Reading this book made me feel as if I’d walked straight into a locker-room filled with sweaty, grass-stained, blood-smeared, testicle-talking, gay-bashing athletes standing around in their towels, trashing each other and every female on the planet. But don’t get me wrong. I mean that in a totally good way. This glimpse into Boy World, actually explains a lot. Sports, violence, homophobia, friendship, body image, and an obsession with sex are the building blocks of a story that, among other things, deals with the difficulties of being male in our sex-infused, misogynistic, money and image-conscious white heterosexual male-dominant world.
At the heart of the story is Ryan Dean West, a fourteen-year-old junior at an elite boarding school in the Pacific Northwest. He plays rugby and lusts after anything female, except of course for the ancient, witch-like floor mother of the girl’s dorm floor. Nicknamed Winger for his position on the rugby team, Ryan Dean feels like an outcast, even though he openly boasts that he is the fastest guy at the school and also one of the smartest. No matter who and what you are, it seems, being in high school really just sucks.
As Ryan Dean navigates the world of calculus, literature assignments, team practices, and friendship he also struggles to figure out how he can get Annie Altman, who is two years older than him and his best friend, to fall in love with him. Meanwhile he is not-so secretly making out (24 times to be exact- he’s kept track) with his roommate’s hot girlfriend. Ryan Dean is also one of an openly gay rugby player’s only friends, stuck in the dorm reserved for rule-breakers and troublemakers, and convinced the girls’ dorm mother has laid any number of curses on him. In the first months of his junior year, though, his foibles and infractions of the rules give him new insight into the role that intellect, honesty, and honor play in sports, friendship and life.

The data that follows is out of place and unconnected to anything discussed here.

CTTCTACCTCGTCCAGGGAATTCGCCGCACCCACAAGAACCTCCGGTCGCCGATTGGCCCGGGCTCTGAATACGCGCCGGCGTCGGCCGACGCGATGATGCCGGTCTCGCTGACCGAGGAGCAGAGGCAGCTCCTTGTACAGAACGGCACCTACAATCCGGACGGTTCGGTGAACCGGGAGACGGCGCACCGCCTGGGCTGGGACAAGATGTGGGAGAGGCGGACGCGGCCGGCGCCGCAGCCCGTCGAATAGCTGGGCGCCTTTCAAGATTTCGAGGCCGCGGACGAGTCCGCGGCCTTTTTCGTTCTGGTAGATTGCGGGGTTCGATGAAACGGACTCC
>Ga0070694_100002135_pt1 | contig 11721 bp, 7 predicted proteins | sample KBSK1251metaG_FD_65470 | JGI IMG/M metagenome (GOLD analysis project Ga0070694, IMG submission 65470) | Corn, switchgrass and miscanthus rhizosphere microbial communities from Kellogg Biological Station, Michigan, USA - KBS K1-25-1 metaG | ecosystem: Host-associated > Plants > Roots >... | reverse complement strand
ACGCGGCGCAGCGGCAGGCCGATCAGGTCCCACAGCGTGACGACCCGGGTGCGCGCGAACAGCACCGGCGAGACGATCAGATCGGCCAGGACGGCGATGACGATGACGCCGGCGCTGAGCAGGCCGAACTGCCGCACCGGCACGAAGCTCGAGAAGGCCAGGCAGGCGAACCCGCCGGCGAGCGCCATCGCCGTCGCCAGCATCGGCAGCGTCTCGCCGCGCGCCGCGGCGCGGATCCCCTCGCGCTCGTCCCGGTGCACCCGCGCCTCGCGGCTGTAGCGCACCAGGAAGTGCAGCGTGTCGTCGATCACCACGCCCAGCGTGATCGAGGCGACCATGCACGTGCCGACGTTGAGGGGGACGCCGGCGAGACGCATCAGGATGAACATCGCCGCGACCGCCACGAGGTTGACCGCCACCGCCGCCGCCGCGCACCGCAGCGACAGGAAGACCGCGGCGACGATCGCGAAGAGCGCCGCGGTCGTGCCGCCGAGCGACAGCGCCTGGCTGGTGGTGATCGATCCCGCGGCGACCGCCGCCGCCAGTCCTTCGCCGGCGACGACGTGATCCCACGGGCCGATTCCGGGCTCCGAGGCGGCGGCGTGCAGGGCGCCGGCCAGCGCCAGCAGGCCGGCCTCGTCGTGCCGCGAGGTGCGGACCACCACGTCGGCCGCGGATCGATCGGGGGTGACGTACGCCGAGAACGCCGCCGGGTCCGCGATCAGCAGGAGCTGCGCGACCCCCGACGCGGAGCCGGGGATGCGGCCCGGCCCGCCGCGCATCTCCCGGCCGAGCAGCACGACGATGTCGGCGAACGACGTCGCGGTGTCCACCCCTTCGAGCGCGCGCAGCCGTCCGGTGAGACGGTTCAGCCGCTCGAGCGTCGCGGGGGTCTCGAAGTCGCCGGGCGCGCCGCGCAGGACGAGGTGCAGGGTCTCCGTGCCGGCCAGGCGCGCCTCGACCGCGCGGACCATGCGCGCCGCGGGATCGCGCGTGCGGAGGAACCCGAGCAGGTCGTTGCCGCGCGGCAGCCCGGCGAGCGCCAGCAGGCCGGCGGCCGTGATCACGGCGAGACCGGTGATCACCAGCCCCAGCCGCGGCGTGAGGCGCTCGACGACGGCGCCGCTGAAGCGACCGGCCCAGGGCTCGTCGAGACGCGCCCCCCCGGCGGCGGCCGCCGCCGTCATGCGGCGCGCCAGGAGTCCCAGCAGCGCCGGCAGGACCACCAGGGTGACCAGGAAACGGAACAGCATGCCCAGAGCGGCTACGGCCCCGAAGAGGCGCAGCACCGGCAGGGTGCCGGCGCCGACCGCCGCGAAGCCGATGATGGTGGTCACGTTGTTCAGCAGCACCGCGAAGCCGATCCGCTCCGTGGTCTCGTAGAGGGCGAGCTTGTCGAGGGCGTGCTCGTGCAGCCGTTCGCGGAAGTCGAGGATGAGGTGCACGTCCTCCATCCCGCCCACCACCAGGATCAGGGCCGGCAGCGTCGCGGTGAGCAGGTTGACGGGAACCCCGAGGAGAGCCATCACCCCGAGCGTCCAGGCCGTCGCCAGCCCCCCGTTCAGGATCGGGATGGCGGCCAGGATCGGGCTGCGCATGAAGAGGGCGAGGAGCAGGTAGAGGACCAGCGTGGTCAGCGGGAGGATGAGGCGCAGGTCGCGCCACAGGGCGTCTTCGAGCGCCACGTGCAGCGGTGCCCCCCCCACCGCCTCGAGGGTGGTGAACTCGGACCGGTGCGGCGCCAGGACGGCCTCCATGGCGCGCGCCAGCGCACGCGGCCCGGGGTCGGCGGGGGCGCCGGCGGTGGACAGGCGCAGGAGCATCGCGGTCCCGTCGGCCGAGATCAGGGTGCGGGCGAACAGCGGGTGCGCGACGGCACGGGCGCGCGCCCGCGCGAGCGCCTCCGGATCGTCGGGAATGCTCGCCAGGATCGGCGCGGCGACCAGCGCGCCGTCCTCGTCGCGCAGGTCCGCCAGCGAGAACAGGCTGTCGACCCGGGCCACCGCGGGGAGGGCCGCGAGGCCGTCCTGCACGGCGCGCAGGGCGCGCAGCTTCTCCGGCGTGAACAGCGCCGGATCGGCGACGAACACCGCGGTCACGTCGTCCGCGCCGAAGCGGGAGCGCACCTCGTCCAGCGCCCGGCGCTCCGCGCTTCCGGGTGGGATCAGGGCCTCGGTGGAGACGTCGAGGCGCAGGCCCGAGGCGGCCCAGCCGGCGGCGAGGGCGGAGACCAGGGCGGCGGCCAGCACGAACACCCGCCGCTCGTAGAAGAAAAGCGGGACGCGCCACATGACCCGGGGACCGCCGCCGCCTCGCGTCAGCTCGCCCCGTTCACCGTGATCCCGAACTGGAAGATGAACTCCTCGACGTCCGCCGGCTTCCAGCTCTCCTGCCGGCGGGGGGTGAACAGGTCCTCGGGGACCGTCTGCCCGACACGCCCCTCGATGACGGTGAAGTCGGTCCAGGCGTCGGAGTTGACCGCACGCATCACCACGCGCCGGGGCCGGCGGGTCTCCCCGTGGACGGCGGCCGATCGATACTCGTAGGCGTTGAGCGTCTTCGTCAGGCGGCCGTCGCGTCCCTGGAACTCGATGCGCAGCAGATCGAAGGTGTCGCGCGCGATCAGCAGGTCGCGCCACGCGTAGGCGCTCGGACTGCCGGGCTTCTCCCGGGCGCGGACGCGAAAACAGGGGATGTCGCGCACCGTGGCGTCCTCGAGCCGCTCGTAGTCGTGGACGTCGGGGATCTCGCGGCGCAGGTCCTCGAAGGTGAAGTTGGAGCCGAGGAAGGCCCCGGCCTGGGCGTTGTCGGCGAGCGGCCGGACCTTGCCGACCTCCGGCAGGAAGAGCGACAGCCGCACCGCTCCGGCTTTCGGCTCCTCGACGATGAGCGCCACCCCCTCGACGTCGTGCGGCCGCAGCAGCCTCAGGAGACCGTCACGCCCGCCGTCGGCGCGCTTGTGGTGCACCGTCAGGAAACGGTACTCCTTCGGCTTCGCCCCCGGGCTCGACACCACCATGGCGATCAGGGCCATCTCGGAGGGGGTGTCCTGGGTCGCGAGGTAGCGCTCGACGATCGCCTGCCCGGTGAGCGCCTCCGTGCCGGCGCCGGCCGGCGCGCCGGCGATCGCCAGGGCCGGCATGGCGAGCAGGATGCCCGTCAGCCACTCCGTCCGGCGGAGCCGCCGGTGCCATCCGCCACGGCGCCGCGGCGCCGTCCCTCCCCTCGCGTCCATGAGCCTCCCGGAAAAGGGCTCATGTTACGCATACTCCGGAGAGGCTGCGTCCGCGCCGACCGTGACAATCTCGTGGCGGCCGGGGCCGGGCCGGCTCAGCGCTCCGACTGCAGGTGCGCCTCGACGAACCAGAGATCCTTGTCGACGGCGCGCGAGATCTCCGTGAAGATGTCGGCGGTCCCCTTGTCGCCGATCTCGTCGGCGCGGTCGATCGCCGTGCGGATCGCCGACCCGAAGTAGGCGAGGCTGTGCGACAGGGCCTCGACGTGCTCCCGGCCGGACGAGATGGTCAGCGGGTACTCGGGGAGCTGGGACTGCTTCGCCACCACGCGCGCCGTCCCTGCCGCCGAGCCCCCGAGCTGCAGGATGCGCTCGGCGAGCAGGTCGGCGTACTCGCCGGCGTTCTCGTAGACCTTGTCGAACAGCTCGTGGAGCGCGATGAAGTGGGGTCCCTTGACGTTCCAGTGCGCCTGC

As usual Andrew Smith doesn’t pull any punches as he portrays Ryan Dean’s experience, in all its raw detail – the violence and thrill of the testosterone-driven world of American high school sports, both the physicality and the camaraderie. This is a book that will definitely appeal to boys for its humor and easy sex-obsessed banter, but it also reveals the inner soul of all those kids who are just trying to survive while aiming at maybe being a good person, too. The book’s heartbreaking finale, although carefully set up and deftly foreshadowed, and certainly as realistic as contemporary headlines unfortunately attest, contrasts with the humorous tone and lightheartedness rendered in the ink drawings sprinkled throughout the book and will leave a tragic aftertaste that might disappoint some readers. But anyone who knows Smith’s work, won’t blink an eye. They will, however, thoroughly enjoy this funny, poignant look at the travails, tragedy, and challenges of being an adolescent male in America today.
For grades 9 and up
Violence –VV (genuinely portrayed and essential to the story)
Sex– SS (mostly trash talk about male and female body parts, but no explicit sex scenes)
Language — Lots of foul language but nothing this age group hasn’t heard before.
Questionable Behavior — ??? (That pretty much is what this books is about)